We tend to think that certain people are immune to the disarray that characterizes, for most of us, the landslide of modern society. This immunity is comforting proof that, even after 9/11, a few sacred symbols remain that are resistant to tarnish and taint.
Though they are probably tired of such bothersome freight, the Old Order Amish occupy such a place of serene light. We, and they, know they are not perfect, and that their quiet society has its share of trials and disappointments. Yet their tenacious hold on a life imbued with careful values is an inspiring ideal, if at times a masque of contradictions.
The past quarter-century has been particularly difficult for the Amish. Their witness to rural simplicity has been picked and pulled, and pressures to conform to the outer society — even in small ways — have taken a toll.
Thirty years ago, the Amish may have come closest of all to the destruction of their society, when their refusal to send their children to public school beyond the eighth grade resulted in several civil actions. The watershed among these — the Wisconsin v. Yoder decision of 1972 — was nothing if not a minor deliverance for the Amish. When the U.S. Supreme Court found in favor of the Amish way of education — taught in one-room country schools by Amish teachers — it assured the continued viability of Amish society. Had the case gone another way, or if compromises had weakened Amish ability to shape their own lifestyle, who knows what might have happened?
Since 1972, other defining moments have come and gone, and the future likely holds more, especially as Amish life continues its slow and inevitable negotiation with progress. If the Amish keep going as they are, they may find themselves in exactly the same dilemma as other Plain groups that have had to grapple with a new spectrum of options and opportunities.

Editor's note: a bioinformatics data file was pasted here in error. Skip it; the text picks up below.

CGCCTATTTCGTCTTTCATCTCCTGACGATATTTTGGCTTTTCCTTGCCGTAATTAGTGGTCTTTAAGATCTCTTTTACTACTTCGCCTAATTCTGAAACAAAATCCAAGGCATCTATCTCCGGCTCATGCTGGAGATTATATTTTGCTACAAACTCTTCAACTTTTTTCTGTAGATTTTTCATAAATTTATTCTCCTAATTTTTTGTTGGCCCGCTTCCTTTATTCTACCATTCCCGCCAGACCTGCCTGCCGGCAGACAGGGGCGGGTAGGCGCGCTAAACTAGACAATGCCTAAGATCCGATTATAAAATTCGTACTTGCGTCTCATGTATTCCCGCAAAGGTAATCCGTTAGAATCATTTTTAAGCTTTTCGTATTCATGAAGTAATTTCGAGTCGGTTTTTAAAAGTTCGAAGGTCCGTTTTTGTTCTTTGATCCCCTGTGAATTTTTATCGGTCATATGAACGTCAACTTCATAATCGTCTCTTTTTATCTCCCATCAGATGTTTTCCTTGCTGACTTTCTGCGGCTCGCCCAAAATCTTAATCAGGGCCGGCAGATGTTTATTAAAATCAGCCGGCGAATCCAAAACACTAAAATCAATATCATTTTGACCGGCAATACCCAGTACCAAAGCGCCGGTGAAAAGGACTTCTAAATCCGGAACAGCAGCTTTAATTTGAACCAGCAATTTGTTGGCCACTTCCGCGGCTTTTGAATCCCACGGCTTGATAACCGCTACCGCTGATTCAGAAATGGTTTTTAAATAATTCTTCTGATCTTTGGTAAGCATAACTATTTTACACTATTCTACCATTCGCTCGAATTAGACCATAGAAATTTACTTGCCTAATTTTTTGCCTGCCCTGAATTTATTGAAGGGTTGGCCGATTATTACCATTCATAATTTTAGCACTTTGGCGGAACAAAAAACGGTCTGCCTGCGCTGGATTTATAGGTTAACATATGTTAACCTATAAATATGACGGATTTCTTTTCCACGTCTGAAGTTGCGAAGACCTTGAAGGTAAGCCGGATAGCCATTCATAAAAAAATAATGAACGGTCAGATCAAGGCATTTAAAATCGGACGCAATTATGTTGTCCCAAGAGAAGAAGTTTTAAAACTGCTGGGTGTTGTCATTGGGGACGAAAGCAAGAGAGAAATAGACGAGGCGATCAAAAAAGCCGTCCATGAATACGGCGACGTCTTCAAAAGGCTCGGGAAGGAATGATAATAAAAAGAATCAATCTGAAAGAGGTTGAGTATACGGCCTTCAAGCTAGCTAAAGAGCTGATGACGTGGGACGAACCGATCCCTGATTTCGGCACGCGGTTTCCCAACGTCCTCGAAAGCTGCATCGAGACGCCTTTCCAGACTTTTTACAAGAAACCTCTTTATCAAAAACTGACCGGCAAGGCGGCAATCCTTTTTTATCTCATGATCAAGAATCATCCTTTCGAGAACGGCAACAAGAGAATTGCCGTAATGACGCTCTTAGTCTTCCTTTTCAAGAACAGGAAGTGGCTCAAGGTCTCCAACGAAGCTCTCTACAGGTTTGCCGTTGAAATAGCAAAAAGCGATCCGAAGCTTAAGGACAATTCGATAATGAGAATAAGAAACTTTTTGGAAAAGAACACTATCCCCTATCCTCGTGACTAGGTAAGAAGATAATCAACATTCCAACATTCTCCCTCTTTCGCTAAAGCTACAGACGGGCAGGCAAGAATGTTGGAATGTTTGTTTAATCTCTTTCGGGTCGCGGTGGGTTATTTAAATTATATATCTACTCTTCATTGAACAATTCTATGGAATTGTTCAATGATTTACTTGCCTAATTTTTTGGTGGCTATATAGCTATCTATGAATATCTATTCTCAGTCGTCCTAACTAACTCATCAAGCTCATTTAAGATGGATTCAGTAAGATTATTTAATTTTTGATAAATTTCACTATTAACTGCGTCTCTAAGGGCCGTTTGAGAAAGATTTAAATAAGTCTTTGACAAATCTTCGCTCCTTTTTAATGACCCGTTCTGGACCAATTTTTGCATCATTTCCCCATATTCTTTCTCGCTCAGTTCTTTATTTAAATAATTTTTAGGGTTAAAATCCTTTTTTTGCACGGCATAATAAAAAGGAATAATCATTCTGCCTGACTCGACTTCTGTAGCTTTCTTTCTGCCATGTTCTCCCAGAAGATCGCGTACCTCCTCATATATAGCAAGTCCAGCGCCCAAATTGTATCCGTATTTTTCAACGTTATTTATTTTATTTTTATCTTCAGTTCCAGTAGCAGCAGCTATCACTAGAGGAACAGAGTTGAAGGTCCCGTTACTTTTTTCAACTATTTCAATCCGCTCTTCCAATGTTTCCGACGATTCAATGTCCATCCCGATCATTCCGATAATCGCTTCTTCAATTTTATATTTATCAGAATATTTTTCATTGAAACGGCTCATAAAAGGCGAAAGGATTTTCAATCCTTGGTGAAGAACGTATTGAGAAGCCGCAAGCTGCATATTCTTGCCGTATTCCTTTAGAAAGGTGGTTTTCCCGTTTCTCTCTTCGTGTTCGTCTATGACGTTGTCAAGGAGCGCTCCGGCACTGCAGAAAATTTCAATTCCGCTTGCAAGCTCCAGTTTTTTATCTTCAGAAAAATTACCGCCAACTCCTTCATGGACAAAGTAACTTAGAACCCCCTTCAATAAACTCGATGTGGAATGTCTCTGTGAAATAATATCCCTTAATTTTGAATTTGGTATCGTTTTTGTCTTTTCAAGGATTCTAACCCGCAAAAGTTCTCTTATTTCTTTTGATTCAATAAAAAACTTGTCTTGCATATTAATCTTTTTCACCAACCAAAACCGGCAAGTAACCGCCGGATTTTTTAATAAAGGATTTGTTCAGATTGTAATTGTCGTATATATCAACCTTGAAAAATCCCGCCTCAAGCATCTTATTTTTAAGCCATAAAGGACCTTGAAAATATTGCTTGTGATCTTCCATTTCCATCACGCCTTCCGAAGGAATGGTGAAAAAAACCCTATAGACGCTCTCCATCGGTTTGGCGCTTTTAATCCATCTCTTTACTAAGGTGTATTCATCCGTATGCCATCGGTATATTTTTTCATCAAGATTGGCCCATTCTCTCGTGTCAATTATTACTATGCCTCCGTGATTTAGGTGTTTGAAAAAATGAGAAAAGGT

The next defining moment for the Amish, certainly in terms of education, may come in discerning whether to pursue schooling past eighth grade. In recent years, the Hutterian Brethren have experienced a shift similar to the one being felt by the Amish, with more of their communities embarking on enterprises — such as manufacturing — with little or no tie to farming. In many Hutterite colonies, high school education is becoming more common, and in some communities, members might even be sent for college training.
With rare exceptions, the Amish have resisted such innovations, but we have to wonder how long they will want to hold to this same course. In some of the professions Amish people are involved with now — such as accounting — continuing education and recertification are periodically required, and the Amish have cooperated. But as the shift toward business and other professions continues, more discernment on this question will be required.
Of course, only the Amish can deeply grasp their own way of life. We who look on from the outside can only guess at the subtleties and resilience of such an existence, even while witnessing its fragility. However, we may be about to see another defining era in the history of the Amish, as this culture known for its traditional values struggles to grow beyond some of its long-established boundaries.
How the Amish weather this time ahead may say as much about us as it does about them. For the Amish may be traveling this way of change and survival by themselves now, but it is a path that all Anabaptists have found themselves on at one time or another. What counsel have we to offer?
This column was reprinted with permission from the Mennonite Weekly Review.